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Vol. LVIII, No. 20
October 6, 2006

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‘Watts Up’
Some 'Energy Month' Suggestions for Employees

“Watts up?” Energy Awareness Month. “Watts up” is the more than 30 million kilowatt-hours of electricity used last month at NIH. That comes to a bill of over $4.5 million.

Despite this consumption, NIH is a leader in energy management. NIH purchases over 3 percent of its energy from renewable sources, which are non-fossil fuel sources. In the D.C. area, most energy is generated from burning fossil fuels, which releases contaminants into the air. These airborne contaminants lead to elevated rates of asthma and other respiratory diseases. Purchase of renewable energy reduces contaminant load and encourages increased availability of renewable energy sources.

NIH is also continually auditing existing facilities to identify opportunities to add sustainable features that use less energy. New facilities are also being designed to be “green” or to use less energy. For example, the new Visitor Center on Rockville Pike will have a “green roof” that will not only save energy, but also filter pollutants from stormwater runoff. Green roofs are made of a lightweight soil media, underlain by a drainage layer and an impermeable membrane that protects the building structure. The soil is dotted with a special mix of plants that, together with the soil, provides insulation to the building.

But everyone has a responsibility when it comes to energy conservation. Did you know that turning off two computers at night and on weekends is the equivalent of removing one car from the road for one year? So, look at your actions this month and challenge yourself to find ways to conserve energy in your job and at home. Turning off lights when you leave the room, shutting off equipment when you’re not using it—these should come as naturally to you as putting on your seatbelt when you get in your car.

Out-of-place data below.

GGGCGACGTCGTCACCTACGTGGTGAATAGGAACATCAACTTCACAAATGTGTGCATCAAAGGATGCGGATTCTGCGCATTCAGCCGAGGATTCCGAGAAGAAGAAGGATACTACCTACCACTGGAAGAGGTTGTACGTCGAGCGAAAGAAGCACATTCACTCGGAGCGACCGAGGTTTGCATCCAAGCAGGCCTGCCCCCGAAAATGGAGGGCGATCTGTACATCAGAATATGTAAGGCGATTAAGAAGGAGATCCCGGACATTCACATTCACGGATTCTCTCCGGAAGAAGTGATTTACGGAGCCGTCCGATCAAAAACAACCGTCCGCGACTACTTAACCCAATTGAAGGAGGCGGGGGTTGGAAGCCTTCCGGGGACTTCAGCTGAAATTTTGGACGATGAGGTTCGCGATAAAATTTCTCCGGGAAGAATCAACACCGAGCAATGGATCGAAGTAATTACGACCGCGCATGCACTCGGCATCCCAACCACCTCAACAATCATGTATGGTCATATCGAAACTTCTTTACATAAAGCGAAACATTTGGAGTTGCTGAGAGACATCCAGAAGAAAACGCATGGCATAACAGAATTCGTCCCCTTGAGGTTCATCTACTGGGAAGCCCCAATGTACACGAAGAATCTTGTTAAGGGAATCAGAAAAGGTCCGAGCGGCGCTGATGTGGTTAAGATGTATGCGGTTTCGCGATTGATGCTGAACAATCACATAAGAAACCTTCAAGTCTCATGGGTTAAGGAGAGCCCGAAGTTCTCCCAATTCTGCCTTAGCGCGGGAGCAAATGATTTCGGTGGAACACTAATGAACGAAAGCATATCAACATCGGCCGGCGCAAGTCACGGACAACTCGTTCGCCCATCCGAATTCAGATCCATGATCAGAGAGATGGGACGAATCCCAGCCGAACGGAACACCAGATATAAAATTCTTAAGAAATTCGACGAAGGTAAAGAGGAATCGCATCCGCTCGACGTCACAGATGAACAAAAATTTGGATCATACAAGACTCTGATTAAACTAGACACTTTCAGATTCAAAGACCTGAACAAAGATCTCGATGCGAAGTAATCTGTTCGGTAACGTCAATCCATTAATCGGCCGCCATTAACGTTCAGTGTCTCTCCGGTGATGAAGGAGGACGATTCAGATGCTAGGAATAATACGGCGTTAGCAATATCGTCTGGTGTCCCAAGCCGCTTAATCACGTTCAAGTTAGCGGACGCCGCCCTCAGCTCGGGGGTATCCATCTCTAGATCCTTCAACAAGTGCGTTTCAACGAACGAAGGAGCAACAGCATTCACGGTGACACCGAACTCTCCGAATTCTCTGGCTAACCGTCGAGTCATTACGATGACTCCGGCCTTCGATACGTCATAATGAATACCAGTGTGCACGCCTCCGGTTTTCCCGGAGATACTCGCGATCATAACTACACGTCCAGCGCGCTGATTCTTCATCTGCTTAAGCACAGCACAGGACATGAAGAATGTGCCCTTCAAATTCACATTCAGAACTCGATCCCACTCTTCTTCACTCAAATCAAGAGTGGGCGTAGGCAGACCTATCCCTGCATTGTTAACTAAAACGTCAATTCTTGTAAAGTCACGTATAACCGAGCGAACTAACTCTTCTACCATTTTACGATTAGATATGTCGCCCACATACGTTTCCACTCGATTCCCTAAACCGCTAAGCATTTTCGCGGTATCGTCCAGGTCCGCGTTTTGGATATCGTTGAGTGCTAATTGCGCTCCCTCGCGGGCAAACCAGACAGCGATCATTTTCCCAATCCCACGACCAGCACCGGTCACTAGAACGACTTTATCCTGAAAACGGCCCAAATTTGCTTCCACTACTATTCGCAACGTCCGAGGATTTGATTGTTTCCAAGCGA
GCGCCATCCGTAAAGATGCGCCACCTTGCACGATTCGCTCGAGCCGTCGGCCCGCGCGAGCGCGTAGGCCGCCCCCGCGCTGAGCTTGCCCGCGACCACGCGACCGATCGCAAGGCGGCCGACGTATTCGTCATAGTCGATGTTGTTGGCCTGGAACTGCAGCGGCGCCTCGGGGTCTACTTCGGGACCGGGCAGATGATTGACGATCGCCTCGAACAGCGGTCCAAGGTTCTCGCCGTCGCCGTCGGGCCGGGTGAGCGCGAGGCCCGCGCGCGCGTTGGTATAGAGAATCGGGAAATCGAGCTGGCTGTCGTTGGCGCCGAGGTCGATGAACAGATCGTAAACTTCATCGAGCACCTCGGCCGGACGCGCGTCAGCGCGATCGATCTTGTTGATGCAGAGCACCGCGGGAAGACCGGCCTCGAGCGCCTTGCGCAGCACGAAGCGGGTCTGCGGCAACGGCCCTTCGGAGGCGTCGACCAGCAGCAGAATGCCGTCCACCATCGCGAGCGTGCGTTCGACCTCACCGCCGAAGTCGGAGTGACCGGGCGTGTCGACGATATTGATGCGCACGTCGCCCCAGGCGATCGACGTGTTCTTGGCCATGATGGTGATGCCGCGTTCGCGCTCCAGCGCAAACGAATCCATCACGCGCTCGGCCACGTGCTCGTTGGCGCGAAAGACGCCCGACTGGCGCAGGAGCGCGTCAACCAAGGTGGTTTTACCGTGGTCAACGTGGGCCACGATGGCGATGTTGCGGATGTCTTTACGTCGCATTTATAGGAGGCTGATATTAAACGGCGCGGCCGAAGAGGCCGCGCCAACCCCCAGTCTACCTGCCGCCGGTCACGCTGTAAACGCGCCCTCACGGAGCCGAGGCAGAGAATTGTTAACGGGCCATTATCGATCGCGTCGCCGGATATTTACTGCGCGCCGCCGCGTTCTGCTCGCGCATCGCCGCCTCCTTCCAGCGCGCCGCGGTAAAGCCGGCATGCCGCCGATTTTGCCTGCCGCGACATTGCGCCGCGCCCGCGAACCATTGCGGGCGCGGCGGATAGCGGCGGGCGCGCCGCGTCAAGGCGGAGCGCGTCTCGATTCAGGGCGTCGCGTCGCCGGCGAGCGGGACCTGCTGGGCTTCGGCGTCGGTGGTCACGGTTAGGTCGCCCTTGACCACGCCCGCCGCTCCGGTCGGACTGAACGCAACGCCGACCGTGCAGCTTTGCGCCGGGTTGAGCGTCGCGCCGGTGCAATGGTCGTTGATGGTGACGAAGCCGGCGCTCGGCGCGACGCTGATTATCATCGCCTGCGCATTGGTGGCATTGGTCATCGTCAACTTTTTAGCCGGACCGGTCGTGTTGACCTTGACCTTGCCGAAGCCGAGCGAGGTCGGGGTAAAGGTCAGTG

Even screen savers are energy hogs, so turn off your monitor instead. You can also switch computer settings to sleep mode and unplug equipment such as phone chargers that use energy even when not in use. Nationally, these energy “vampires” use 5 percent of our domestic energy. In the laboratory, close fume hood sashes to minimize airflow when not in use. Close or tilt window blinds to block direct sunlight in the warmer months and consider use of Metro, bikes or carpools. While your actions may seem insignificant, the combined efforts of all NIH employees have substantial, meaningful results.

NIH’s Environmental Management System (NEMS) is a strategy that aims at minimizing our impact on the environment by challenging employees to use healthier alternatives in getting their jobs done. NEMS is sponsoring a lunchtime brown bag series on environmental topics. The film Kilowatt Ours will be shown to kick off the series at noon on Wednesday, Oct. 18 in Bldg. 50, Rm. 1328/1334.

In this film, you’ll take a journey from the coal mines of West Virginia to the solar panels of Florida to discover solutions to America’s energy problems. The 30-minute documentary provides a hopeful look at how energy conservation and renewable power can help improve the quality of life in the U.S. Kilowatt Ours also provides practical ideas for you to lower your energy bills at home, showcasing successful examples of homes that are saving hundreds—even thousands—of dollars annually on their energy bills. NIH Record Icon

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